With The Boogie 50 just around the corner, and the heat now returning to North Carolina, it is time to acclimate to the temperatures that have been known to beat the best at the Boogie. In fact yours truly totally bolloxed the Boogie 12 months ago.
Here's how I train for the heat… do I really need to do a disclaimer here? OK then…. Blah blah blah, risk of death….. blah blah risk of pain….. blah blah blah… I don't know what I am doing or saying…. Blah blah blah, seek medical advice… blah blah… blah YMMV DYOFR, and above all, just remember DBFS.
Right, now we have that out of the way. Here are my thoughts:
- I don't "beat the heat" – I "meet the heat" (If you want to "heat the meat", I say, "yes please, medium rare"). I know many people who train through the summer for a fall marathon, by running early in the morning, then of course wonder why there marathon attempt falls apart 20 miles in and they are totally dehydrated and suffering early signs of heat exhaustion. So yeah – I run in the afternoons. I avoid the shade. A treadmill run in an air conditioned gym doesn't get me acclimated.
- I don't run for pace. I run by perceived effort. As the weather heats up, my pace will suffer, I am not surprised to see my pace 1, 2 or even 3 minutes per mile slower than I can normally do in cooler weather. It doesn't matter. As I acclimate, my pace will pick back up. I normally notice that this is true if we get a cool spell, or once we get into the fall temperatures, I suddenly find myself going much much quicker. Forget tempo runs, and running "x miles at goal race pace" – I think in terms of "y minutes at easy/medium/hard/maximum effort". I genuinely believe that running in the heat has a notable effect on endurance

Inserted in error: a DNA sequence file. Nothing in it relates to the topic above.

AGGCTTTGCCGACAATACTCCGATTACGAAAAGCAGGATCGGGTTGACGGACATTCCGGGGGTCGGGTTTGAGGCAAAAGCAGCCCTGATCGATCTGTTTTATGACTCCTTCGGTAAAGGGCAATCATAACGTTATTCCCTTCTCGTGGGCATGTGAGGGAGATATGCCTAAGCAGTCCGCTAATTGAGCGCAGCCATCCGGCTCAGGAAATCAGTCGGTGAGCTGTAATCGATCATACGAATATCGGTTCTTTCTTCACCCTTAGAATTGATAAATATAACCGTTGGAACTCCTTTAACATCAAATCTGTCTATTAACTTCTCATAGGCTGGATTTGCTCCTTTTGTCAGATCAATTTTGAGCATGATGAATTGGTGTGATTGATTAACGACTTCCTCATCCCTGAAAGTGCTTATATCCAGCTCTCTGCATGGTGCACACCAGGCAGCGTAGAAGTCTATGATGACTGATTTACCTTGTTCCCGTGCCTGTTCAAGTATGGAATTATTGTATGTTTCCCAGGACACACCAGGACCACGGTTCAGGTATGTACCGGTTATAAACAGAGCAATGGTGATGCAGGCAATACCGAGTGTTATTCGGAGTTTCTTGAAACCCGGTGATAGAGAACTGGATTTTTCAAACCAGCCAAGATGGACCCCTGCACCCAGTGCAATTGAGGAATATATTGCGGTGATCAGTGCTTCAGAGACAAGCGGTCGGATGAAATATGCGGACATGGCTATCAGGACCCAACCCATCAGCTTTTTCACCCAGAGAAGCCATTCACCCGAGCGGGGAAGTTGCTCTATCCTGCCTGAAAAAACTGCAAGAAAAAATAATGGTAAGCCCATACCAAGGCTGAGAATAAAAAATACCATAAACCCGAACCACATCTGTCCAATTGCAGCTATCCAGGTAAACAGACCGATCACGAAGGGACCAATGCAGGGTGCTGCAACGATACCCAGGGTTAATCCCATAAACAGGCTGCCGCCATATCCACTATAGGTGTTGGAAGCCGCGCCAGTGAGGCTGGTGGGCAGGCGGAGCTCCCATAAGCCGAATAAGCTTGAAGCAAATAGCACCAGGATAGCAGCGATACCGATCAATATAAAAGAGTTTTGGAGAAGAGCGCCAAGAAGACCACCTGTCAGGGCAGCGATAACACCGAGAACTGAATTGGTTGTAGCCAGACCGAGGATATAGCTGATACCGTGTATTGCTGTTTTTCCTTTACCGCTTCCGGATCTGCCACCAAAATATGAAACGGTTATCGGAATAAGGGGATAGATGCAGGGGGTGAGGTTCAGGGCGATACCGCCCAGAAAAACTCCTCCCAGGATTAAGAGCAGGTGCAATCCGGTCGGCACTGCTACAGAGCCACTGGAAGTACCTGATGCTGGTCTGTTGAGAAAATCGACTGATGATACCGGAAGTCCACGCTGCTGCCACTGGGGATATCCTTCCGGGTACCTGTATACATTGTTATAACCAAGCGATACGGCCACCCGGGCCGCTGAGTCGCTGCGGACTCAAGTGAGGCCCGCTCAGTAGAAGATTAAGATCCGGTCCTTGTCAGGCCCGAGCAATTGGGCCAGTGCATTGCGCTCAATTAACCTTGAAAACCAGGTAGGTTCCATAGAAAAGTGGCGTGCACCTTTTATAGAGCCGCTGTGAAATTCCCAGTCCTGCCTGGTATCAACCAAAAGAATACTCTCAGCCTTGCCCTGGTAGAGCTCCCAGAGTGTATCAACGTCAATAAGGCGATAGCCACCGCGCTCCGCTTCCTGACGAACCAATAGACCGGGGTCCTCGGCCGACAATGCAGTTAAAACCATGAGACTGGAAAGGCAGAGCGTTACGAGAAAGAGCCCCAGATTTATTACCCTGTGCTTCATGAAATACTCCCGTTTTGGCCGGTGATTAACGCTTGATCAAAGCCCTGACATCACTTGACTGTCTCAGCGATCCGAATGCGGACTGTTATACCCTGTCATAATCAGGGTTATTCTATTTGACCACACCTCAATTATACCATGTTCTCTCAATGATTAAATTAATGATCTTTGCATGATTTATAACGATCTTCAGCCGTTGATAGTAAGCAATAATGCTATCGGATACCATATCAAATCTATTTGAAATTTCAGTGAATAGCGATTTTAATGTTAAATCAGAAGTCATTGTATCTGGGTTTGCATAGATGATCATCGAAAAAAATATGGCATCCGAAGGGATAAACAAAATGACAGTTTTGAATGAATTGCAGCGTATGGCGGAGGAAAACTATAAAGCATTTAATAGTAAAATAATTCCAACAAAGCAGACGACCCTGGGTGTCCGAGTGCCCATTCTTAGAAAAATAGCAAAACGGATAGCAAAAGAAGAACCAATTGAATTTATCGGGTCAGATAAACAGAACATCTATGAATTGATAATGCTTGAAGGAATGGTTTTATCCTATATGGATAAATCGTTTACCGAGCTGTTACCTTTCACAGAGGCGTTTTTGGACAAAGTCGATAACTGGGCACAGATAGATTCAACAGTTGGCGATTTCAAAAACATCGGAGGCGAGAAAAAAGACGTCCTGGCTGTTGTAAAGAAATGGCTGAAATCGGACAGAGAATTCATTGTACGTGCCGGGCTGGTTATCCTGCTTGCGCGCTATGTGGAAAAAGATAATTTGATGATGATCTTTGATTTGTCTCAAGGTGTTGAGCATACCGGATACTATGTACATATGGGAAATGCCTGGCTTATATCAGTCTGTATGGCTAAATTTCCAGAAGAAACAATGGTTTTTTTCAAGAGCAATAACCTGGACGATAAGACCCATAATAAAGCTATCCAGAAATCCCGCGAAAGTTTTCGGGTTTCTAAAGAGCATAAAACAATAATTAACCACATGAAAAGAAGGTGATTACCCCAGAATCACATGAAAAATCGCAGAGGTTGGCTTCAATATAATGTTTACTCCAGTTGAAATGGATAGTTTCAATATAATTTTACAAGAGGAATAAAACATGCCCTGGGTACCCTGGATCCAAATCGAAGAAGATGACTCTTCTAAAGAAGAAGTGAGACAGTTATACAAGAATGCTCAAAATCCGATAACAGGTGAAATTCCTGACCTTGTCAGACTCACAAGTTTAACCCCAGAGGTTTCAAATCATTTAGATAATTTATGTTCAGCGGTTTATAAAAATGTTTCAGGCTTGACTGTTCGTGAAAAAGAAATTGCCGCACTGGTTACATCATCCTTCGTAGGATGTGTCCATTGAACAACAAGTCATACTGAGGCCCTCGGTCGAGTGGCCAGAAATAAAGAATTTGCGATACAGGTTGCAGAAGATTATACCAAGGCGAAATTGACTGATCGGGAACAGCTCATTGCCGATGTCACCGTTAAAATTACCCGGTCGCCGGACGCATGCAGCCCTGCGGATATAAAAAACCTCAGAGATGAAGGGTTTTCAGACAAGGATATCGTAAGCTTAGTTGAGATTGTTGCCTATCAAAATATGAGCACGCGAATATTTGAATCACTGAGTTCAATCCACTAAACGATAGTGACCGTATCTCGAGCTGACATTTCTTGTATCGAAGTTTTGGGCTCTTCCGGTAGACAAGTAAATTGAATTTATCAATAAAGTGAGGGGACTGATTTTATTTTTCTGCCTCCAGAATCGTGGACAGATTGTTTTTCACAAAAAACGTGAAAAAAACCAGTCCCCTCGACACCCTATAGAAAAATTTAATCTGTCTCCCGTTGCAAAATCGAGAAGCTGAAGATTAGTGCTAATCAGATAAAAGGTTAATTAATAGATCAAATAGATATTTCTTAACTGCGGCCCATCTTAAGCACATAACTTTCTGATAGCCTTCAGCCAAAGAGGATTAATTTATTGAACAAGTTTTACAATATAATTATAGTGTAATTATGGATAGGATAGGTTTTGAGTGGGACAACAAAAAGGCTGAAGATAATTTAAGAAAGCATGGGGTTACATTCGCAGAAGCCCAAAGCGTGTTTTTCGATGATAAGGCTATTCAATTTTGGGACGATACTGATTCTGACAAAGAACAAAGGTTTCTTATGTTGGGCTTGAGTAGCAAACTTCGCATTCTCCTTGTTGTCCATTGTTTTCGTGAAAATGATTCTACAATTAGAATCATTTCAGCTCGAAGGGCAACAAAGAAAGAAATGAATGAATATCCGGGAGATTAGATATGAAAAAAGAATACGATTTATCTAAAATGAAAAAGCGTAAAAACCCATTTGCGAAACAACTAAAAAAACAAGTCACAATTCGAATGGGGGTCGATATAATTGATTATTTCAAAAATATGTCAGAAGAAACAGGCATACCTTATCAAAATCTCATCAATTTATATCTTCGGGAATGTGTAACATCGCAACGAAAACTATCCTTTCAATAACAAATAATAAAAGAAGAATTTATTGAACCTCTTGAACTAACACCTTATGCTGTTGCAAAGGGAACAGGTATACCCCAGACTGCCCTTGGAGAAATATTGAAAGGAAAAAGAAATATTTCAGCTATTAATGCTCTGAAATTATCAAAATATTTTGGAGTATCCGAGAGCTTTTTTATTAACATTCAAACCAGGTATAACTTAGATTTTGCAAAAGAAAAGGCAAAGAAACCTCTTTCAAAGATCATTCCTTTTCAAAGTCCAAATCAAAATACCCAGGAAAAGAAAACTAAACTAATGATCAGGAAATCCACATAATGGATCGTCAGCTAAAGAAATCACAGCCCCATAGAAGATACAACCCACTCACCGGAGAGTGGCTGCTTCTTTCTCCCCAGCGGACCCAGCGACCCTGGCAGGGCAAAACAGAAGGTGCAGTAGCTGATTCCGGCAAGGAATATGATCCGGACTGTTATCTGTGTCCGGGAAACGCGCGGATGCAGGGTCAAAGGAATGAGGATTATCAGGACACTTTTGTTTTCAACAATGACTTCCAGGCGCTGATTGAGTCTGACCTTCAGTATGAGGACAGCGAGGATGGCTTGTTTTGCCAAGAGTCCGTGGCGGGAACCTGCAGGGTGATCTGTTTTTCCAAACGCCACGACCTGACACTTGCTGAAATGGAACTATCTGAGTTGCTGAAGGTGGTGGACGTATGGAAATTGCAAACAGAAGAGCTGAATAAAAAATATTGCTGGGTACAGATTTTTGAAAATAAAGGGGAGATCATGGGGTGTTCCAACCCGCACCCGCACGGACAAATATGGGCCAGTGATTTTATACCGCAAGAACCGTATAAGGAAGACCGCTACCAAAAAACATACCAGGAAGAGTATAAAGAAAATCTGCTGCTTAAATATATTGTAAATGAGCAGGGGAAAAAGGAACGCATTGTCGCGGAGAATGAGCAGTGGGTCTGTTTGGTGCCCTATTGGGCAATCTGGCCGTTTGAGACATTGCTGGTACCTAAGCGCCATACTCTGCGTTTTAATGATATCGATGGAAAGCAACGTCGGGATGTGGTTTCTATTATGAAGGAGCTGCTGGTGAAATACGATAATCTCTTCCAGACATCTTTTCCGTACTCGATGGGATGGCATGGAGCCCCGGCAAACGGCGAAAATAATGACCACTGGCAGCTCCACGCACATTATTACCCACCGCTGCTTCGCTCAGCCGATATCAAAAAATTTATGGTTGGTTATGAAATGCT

- Electrolytes are important – I read about them, experiment, study different products, and come up with something that works for me. I don't assume that because I was doing x, y, and z at the end of last summer, that I will need to do the same again this year.
- If I start getting dehydrated, or feeling the early signs of heat exhaustion, it is time to stop. (This is what happened at Enoree)
- This one makes people go "LOL WTF?!!" I have a 30 minute commute home – I drive home with no a/c, in fact I turn the heat on full blast. Last year the hottest I got my Explorer too was 130oF, best so far this year is 120oF. There is no better way to make 95oF feel cool. I only do this for a couple of weeks – I am not sure there is much benefit after that, because this combined with the "meet the heat" runs gets me acclimated pretty quickly.
- I experiment with different ways to cool off during a run. I have yet to find anything better than ice. Drink some ice cold water/sportsdrink, it seems to cool the core quite quickly, ice around the neck helps too, ice under the hat, ice water poured over my head are all pretty effective ways of pulling down the body temperature. This year I will wait until I feel acclimatized before I experiment with this.